Cleavage at Arg372

The results obtained with various FVIII derivatives as well as other biochemical studies and naturally occurring mutations indicate that cleavage at Arg372 is essential to procofactor activation [117,124-127]. Biochemical data suggest that cleavage at this site exposes a functional FIXa binding site which promotes rapid FX activation by cofactor-bound FIXa [128]. Based on these and other observations, it was suggested that acidic region a1 and possibly a portion of the a3 region (1649-1689) could obscure functionally important surface areas such as a FIXa binding site; results that are in line with functional studies [128]. Interestingly, acidic region a1 of FVIII is noticeably absent from FV (missing from exon 7) possibly pointing to a unique function in FVIII (Figure 3) [94,95]. Furthermore, recent structural data on B domain-deleted FVIII indicate that this part of FVIII is highly flexible as no electron density was observed in this region [129,130]. Alternatively, cleavage at Arg372 could induce a change in conformation that is critical for the expression of FVIIIa cofactor function. Evidence for this comes from studies employing cross linking agents and apolar probes as well as circular dichroism experiments. These studies support the idea that there are subtle, yet measureable changes in conformation in the vicinity of the A2 domain when FVIII is activated to FVIIIa [131-133]. Future biochemical and structural studies are needed to resolve the precise mechanism by which cleavage at Arg372 facilitates the FVIII procofactor to cofactor transition.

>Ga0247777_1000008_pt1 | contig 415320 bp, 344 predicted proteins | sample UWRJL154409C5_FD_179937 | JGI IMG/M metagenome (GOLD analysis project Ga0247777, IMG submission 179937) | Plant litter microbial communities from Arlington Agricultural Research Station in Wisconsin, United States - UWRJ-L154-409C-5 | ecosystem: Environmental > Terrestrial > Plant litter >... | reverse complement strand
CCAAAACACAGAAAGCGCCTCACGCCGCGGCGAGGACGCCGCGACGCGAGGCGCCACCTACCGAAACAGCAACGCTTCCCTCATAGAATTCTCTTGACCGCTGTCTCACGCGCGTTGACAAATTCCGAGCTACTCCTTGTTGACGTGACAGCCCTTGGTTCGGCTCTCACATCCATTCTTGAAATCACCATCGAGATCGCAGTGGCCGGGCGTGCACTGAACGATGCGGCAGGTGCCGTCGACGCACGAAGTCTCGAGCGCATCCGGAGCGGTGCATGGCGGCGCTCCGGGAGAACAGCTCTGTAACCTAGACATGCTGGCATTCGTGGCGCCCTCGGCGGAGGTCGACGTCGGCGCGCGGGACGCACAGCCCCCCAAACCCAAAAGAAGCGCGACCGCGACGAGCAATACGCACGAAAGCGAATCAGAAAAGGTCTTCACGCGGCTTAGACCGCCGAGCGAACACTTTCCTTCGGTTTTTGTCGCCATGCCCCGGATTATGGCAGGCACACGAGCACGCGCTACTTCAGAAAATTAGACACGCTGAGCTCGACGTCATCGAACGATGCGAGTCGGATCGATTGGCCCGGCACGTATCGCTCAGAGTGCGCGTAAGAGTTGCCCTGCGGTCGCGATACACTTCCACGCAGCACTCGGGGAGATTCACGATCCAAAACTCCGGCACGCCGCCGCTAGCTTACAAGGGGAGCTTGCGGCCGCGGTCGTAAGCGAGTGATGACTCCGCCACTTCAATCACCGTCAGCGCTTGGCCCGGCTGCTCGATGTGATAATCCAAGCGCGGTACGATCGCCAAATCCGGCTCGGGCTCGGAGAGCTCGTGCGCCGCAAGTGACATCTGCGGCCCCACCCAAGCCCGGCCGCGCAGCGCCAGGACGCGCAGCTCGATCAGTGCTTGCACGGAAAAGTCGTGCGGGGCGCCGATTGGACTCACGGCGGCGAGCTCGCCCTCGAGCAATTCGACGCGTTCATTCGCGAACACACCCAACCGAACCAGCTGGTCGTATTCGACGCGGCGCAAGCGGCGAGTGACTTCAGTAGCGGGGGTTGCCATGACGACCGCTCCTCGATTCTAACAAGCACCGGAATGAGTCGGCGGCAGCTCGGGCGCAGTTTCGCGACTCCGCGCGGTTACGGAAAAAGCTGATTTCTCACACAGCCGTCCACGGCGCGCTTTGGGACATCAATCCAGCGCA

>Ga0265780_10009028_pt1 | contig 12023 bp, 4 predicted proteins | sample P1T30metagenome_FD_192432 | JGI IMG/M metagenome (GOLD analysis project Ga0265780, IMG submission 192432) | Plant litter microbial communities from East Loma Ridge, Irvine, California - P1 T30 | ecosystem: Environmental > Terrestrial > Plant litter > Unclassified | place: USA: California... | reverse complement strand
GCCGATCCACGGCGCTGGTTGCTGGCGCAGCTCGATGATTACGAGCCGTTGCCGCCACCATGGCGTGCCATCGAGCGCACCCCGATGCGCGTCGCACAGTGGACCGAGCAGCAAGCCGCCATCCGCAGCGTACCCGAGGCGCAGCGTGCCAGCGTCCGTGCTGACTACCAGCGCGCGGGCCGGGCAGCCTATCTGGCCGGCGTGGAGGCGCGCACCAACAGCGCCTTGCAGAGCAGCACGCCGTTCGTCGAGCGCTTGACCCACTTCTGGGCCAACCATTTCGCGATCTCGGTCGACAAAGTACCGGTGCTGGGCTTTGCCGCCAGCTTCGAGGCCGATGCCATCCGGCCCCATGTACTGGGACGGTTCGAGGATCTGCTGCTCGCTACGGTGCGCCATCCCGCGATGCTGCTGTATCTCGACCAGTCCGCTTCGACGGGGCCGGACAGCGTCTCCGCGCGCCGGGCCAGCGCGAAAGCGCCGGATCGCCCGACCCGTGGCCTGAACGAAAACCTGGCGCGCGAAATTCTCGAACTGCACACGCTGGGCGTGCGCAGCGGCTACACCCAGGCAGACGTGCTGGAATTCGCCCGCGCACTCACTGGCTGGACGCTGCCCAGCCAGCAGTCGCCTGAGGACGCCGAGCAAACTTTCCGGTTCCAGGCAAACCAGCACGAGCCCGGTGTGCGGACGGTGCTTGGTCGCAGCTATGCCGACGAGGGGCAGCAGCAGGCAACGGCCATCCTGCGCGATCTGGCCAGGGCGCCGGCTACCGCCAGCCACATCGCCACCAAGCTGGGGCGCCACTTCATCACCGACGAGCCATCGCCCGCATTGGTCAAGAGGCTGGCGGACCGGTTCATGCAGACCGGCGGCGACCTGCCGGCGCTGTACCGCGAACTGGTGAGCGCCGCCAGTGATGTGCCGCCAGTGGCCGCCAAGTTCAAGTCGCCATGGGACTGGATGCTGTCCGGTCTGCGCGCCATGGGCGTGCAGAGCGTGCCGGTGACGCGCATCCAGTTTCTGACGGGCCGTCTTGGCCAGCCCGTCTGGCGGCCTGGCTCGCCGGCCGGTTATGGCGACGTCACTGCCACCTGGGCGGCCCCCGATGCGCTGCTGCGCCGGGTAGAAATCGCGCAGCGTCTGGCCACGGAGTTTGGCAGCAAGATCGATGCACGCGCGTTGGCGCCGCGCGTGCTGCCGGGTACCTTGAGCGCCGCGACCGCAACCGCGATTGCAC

The Factor VIII B domain

The FVIII B domain, like that of FV, is very large (908 residues), encoded by a single exon, heavily glycosylated, and is also removed following thrombin-mediated proteolysis; however it does not share sequence homology with the FV B domain. Yet, unlike FV, several groups have established that removal of most of the B domain yields a derivative that remains as an inactive procofactor [123,134-137]. Thus, the FVIII B domain does not appear to play a role in preserving FVIII as a procofactor. As such, the molecular mechanisms that regulate or prevent the potential cofactor activities of FV and FVIII are surprisingly different.

Mutations in Factor VIII associated with disease states

In contrast to the dual effects that mutations in FV can have on the hemostatic balance (e.g. procoagulant vs. anticoagulant), no FVIII mutations have been described thus far that are linked to a prothrombotic state. Even though APC resistance is strongly correlated with an enhanced risk of developing thrombosis, no mutations at the equivalent APC inactivation sites in FVIII have been observed in a cohort of patients with venous thrombosis [138]. In addition, recombinant FVIII variants carrying substitutions at one of the two APC cleavage sites did not show an APC resistant phenotype [139]. It was found, though, that high levels of FVIII are associated with an increased risk of venous thrombosis (reviewed here [140]). To date, no genetic variation in the FVIII gene has been identified that might account for this phenotype.

Hemophilia A